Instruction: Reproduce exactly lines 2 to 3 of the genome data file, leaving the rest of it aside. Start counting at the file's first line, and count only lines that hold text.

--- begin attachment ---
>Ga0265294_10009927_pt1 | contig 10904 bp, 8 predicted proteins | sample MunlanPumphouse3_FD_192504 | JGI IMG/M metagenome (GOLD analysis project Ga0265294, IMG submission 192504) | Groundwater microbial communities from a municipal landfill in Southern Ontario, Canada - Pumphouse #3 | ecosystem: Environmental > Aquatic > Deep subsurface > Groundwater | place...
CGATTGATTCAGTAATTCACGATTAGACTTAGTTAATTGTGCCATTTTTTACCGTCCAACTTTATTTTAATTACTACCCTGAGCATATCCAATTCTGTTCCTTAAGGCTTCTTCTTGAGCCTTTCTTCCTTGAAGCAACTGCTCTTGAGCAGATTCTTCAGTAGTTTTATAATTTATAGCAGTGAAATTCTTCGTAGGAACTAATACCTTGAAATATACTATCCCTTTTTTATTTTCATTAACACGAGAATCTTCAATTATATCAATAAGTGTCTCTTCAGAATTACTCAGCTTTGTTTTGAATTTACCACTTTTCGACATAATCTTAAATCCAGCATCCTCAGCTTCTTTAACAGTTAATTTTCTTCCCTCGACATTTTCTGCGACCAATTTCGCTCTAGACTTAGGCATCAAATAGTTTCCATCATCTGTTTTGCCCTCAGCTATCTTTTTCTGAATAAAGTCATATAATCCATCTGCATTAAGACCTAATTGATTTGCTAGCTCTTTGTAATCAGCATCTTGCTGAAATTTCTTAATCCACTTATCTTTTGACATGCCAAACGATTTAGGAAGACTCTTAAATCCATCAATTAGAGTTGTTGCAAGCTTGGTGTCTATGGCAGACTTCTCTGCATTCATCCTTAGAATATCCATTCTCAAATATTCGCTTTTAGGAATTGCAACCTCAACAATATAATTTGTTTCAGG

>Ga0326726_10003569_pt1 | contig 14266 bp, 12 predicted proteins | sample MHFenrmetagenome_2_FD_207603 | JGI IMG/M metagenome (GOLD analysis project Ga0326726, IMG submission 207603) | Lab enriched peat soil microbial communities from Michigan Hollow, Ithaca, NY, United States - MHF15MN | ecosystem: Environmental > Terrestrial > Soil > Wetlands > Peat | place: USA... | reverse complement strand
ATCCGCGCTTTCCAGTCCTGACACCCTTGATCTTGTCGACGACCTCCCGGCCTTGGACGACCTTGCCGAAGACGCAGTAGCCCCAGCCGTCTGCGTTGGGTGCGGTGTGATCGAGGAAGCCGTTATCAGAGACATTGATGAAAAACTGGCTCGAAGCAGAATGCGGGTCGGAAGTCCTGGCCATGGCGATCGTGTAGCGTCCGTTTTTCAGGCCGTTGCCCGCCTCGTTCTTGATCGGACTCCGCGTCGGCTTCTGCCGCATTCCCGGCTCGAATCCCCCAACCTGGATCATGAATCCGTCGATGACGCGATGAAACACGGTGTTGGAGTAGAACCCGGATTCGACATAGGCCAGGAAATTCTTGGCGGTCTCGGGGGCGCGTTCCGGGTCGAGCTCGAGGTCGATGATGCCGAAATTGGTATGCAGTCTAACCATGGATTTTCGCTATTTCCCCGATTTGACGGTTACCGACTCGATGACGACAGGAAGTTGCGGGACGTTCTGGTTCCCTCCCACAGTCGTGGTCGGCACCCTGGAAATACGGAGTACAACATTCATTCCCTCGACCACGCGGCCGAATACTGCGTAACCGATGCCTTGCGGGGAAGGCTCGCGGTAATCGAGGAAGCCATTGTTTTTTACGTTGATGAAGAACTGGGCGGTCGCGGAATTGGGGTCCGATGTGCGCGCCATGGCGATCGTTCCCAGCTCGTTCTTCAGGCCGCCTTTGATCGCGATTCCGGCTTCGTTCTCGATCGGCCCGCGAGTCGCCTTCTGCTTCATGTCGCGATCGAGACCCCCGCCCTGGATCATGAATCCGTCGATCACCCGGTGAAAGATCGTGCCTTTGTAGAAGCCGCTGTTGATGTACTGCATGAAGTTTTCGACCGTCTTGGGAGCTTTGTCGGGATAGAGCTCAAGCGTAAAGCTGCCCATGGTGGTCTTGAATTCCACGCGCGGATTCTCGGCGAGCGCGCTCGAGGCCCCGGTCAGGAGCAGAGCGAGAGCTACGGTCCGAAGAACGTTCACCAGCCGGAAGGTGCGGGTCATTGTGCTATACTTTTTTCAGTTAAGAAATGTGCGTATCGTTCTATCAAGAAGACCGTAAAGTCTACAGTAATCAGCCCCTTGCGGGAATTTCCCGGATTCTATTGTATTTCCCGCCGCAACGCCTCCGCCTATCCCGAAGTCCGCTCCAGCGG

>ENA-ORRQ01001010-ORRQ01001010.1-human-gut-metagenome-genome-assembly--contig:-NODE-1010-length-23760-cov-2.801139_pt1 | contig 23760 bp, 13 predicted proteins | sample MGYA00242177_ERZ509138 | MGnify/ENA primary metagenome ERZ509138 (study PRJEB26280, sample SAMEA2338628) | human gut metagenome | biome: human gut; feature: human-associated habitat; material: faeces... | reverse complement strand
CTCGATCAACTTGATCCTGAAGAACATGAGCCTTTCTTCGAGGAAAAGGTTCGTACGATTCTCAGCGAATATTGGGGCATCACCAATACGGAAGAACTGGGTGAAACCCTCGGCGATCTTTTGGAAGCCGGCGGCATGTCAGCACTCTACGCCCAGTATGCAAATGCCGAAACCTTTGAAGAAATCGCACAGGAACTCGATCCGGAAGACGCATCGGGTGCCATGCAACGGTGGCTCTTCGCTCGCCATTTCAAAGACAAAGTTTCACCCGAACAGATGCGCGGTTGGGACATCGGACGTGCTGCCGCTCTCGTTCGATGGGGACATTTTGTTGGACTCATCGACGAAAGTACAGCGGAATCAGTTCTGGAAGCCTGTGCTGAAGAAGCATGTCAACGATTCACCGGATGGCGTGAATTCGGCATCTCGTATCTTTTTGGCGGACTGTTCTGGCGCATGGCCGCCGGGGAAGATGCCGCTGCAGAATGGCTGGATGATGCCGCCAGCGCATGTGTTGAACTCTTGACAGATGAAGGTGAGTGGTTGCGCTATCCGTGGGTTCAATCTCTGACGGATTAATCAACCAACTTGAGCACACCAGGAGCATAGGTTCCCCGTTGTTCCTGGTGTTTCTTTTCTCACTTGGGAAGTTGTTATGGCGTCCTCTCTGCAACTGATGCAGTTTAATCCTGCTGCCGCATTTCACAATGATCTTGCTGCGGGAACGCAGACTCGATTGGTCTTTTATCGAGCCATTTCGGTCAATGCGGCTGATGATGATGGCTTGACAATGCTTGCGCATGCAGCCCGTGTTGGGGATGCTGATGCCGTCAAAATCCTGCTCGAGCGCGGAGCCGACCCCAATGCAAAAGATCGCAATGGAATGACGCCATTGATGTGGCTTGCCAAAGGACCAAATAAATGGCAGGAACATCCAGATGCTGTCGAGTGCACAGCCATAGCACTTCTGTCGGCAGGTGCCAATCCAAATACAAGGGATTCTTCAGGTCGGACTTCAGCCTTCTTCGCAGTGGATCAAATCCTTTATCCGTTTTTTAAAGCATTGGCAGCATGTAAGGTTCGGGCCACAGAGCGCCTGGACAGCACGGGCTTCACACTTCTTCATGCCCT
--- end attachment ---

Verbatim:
CGATTGATTCAGTAATTCACGATTAGACTTAGTTAATTGTGCCATTTTTTACCGTCCAACTTTATTTTAATTACTACCCTGAGCATATCCAATTCTGTTCCTTAAGGCTTCTTCTTGAGCCTTTCTTCCTTGAAGCAACTGCTCTTGAGCAGATTCTTCAGTAGTTTTATAATTTATAGCAGTGAAATTCTTCGTAGGAACTAATACCTTGAAATATACTATCCCTTTTTTATTTTCATTAACACGAGAATCTTCAATTATATCAATAAGTGTCTCTTCAGAATTACTCAGCTTTGTTTTGAATTTACCACTTTTCGACATAATCTTAAATCCAGCATCCTCAGCTTCTTTAACAGTTAATTTTCTTCCCTCGACATTTTCTGCGACCAATTTCGCTCTAGACTTAGGCATCAAATAGTTTCCATCATCTGTTTTGCCCTCAGCTATCTTTTTCTGAATAAAGTCATATAATCCATCTGCATTAAGACCTAATTGATTTGCTAGCTCTTTGTAATCAGCATCTTGCTGAAATTTCTTAATCCACTTATCTTTTGACATGCCAAACGATTTAGGAAGACTCTTAAATCCATCAATTAGAGTTGTTGCAAGCTTGGTGTCTATGGCAGACTTCTCTGCATTCATCCTTAGAATATCCATTCTCAAATATTCGCTTTTAGGAATTGCAACCTCAACAATATAATTTGTTTCAGG

>Ga0326726_10003569_pt1 | contig 14266 bp, 12 predicted proteins | sample MHFenrmetagenome_2_FD_207603 | JGI IMG/M metagenome (GOLD analysis project Ga0326726, IMG submission 207603) | Lab enriched peat soil microbial communities from Michigan Hollow, Ithaca, NY, United States - MHF15MN | ecosystem: Environmental > Terrestrial > Soil > Wetlands > Peat | place: USA... | reverse complement strand